By Angus Brown | Source: ABS, MLA
As we move past the half way mark of the year we can start to get an idea of how cattle supply is faring relative to industry forecasts. Those looking to sell cattle in the second half of the year will not only be hoping the weather does the right thing, but also that Meat and Livestock Australia’s (MLA) total cattle slaughter forecasts are an overestimate.
MLA’s latest cattle projection forecasts, released in April, pegged 2017 national cattle slaughter at 7.1 million head. According to the Australian Bureau of Statistics (ABS) the first five months of 2017 saw 2.84 million head of cattle go over the hooks. According to MLA’s weekly slaughter figures June cattle slaughter was around 2% behind 2016.
Figure 1 shows that using the ABS figures, and MLA’s numbers for June, has 2017 slaughter trading well behind 2016. Our estimate puts cattle slaughter for the first half of 2017 at 3.45 million head, 9.4% lower than 2016. More importantly, the total number of cattle slaughtered to the end of June is just 48.6% of MLA’s annual forecast.
For July to December we have applied average seasonality to the number of cattle which still need to be slaughtered to reach 7.1 million head. For the July to December period cattle slaughter will have to lift 5% on last year’s levels.
July 2016 was a very low slaughter month, as were September and October, when compared to the five year average. This is why figure 1 has most of the increased slaughter for the second half of the year in those months.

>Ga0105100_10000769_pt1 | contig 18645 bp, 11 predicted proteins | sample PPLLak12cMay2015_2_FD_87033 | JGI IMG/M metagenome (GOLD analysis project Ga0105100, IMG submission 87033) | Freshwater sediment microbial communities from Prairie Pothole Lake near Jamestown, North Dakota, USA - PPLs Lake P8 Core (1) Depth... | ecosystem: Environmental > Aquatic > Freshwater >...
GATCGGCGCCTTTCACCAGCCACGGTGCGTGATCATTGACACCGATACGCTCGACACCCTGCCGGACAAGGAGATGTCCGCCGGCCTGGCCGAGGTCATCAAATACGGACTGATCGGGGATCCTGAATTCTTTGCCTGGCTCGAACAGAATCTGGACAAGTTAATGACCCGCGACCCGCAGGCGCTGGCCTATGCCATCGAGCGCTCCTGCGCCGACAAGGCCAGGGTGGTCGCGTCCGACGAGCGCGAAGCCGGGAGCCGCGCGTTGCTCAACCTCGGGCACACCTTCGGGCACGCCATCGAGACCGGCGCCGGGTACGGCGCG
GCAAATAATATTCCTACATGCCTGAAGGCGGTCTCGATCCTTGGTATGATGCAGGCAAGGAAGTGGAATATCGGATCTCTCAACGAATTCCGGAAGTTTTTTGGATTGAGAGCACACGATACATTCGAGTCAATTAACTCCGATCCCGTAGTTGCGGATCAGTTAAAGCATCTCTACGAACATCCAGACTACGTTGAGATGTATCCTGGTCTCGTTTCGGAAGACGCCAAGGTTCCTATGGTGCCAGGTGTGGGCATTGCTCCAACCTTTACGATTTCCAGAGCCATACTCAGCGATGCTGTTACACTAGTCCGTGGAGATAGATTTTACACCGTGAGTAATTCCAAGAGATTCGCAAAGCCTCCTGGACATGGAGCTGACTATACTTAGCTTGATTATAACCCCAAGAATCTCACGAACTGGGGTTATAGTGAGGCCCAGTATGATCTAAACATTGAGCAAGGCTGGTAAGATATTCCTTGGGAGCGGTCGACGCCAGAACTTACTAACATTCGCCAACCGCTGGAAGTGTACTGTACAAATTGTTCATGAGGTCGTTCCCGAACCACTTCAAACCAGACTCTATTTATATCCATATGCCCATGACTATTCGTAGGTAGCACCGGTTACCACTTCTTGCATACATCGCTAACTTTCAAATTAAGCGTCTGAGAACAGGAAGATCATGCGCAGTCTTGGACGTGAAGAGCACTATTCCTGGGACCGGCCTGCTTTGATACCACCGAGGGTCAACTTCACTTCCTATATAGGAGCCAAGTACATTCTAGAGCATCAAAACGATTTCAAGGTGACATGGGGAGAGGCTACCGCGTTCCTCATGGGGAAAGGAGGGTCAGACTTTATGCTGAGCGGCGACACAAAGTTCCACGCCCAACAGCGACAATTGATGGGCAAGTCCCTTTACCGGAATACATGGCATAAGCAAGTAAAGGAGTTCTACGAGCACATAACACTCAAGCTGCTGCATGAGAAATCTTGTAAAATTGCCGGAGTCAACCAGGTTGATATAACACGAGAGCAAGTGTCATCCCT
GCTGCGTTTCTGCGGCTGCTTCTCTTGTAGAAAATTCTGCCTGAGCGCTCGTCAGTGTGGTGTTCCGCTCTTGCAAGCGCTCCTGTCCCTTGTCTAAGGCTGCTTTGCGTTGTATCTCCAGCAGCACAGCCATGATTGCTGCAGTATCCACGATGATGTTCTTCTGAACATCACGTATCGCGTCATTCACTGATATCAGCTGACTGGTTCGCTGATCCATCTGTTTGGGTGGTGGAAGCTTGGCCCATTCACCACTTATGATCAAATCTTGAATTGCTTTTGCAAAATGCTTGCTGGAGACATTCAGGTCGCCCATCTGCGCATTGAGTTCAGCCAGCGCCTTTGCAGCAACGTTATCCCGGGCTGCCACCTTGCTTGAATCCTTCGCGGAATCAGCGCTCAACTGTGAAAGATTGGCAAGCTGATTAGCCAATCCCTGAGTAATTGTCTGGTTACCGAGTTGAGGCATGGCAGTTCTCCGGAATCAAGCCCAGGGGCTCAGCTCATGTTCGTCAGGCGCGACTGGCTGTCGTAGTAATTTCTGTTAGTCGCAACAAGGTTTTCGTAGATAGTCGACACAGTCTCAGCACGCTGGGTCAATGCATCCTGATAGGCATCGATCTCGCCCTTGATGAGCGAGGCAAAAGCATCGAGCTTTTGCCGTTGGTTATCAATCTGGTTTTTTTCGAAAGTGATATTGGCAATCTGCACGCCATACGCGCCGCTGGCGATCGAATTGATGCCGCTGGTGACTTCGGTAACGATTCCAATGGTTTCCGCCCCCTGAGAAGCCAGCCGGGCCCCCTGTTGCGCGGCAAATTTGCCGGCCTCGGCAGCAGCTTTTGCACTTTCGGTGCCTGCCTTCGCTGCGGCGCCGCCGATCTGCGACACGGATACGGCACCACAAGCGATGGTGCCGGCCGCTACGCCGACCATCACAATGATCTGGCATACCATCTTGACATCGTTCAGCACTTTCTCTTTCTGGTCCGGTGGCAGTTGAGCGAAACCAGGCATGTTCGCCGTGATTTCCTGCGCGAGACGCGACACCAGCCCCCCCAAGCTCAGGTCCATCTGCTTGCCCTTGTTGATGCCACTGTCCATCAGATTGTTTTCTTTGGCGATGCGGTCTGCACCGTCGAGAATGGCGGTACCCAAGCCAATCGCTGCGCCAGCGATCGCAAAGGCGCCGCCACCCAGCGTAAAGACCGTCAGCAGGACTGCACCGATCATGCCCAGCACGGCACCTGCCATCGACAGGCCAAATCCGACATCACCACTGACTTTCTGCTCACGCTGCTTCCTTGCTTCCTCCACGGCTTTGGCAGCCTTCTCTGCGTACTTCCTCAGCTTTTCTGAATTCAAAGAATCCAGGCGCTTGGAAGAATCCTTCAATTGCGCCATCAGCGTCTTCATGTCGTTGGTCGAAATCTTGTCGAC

Figure 2 shows that the herd rebuild in the first five months saw the year on year decline in female slaughter outstrip their male counterparts. Up until May female cattle slaughter was down 16%, while male slaughter was down just 6%. Male slaughter was actually higher than last year in May.
On face value we can say that if supply is to pick up in the second half of the year, were more likely to see an increase in cows and heifers, than steers or bullocks.
Simple economic theory says that higher supply, and steady demand, will result in lower prices. We are already seeing lower prices than last year in cattle markets, but the question is, how much lower can prices go? Given where export beef markets are sitting, and the fact we should be hitting the seasonal low point for cattle supply, it’s hard to see too much further downside in the short term.
However, if it remains dry we head into September, the increased supply could push the EYCI back towards the low 500¢ level. Downside is likely to be stronger for cows, while heavy slaughter steers are likely to fare better, as supplies haven’t been held back as hard in the first half of the year.
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